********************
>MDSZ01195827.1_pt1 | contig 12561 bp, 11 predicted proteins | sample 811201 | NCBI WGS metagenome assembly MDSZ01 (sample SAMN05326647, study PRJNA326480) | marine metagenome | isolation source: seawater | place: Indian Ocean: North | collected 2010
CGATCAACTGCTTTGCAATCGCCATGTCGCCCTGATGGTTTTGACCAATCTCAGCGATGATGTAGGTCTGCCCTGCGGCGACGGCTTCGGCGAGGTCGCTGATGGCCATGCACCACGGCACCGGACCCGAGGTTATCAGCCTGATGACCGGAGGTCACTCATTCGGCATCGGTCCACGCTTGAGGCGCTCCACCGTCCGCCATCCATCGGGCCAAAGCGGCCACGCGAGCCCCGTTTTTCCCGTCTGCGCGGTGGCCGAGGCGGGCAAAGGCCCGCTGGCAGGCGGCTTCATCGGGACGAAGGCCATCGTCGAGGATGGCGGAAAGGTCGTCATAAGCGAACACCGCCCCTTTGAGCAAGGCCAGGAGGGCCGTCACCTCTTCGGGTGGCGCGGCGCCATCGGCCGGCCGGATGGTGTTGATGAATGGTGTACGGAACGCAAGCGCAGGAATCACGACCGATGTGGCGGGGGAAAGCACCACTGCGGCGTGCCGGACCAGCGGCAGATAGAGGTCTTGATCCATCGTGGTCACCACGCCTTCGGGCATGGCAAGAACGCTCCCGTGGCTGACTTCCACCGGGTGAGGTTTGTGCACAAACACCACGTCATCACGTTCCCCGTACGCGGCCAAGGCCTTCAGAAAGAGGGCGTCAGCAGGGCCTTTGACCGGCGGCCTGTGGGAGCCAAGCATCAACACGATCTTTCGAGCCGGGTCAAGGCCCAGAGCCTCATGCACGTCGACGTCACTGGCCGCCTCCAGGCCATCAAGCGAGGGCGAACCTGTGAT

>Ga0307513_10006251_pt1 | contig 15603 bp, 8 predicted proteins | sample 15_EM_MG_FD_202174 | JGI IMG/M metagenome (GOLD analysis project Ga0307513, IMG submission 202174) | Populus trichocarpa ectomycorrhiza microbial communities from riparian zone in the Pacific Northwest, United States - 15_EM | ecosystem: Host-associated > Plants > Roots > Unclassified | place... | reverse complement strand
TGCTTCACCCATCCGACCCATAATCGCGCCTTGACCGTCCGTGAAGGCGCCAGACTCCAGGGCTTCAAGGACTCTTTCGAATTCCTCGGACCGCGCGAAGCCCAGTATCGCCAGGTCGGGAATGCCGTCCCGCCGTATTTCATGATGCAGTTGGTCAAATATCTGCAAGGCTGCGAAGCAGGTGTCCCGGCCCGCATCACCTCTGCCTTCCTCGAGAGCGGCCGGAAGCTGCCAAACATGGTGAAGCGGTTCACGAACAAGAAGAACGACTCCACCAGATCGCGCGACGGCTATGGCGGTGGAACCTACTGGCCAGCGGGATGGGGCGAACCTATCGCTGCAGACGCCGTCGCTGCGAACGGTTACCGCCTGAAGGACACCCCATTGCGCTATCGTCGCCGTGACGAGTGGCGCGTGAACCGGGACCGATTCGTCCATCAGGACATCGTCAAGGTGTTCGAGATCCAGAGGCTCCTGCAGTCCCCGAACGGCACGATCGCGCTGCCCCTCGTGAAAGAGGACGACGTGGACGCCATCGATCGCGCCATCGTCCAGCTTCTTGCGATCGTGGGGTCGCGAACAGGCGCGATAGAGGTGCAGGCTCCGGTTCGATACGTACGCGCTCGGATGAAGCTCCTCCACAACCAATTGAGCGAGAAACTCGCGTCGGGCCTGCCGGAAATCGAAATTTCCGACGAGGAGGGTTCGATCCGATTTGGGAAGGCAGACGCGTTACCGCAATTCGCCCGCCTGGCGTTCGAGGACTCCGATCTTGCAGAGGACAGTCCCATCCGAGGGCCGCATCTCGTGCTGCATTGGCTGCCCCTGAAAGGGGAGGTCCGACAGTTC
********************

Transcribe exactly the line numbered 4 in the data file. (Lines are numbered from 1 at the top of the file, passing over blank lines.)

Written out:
TGCTTCACCCATCCGACCCATAATCGCGCCTTGACCGTCCGTGAAGGCGCCAGACTCCAGGGCTTCAAGGACTCTTTCGAATTCCTCGGACCGCGCGAAGCCCAGTATCGCCAGGTCGGGAATGCCGTCCCGCCGTATTTCATGATGCAGTTGGTCAAATATCTGCAAGGCTGCGAAGCAGGTGTCCCGGCCCGCATCACCTCTGCCTTCCTCGAGAGCGGCCGGAAGCTGCCAAACATGGTGAAGCGGTTCACGAACAAGAAGAACGACTCCACCAGATCGCGCGACGGCTATGGCGGTGGAACCTACTGGCCAGCGGGATGGGGCGAACCTATCGCTGCAGACGCCGTCGCTGCGAACGGTTACCGCCTGAAGGACACCCCATTGCGCTATCGTCGCCGTGACGAGTGGCGCGTGAACCGGGACCGATTCGTCCATCAGGACATCGTCAAGGTGTTCGAGATCCAGAGGCTCCTGCAGTCCCCGAACGGCACGATCGCGCTGCCCCTCGTGAAAGAGGACGACGTGGACGCCATCGATCGCGCCATCGTCCAGCTTCTTGCGATCGTGGGGTCGCGAACAGGCGCGATAGAGGTGCAGGCTCCGGTTCGATACGTACGCGCTCGGATGAAGCTCCTCCACAACCAATTGAGCGAGAAACTCGCGTCGGGCCTGCCGGAAATCGAAATTTCCGACGAGGAGGGTTCGATCCGATTTGGGAAGGCAGACGCGTTACCGCAATTCGCCCGCCTGGCGTTCGAGGACTCCGATCTTGCAGAGGACAGTCCCATCCGAGGGCCGCATCTCGTGCTGCATTGGCTGCCCCTGAAAGGGGAGGTCCGACAGTTC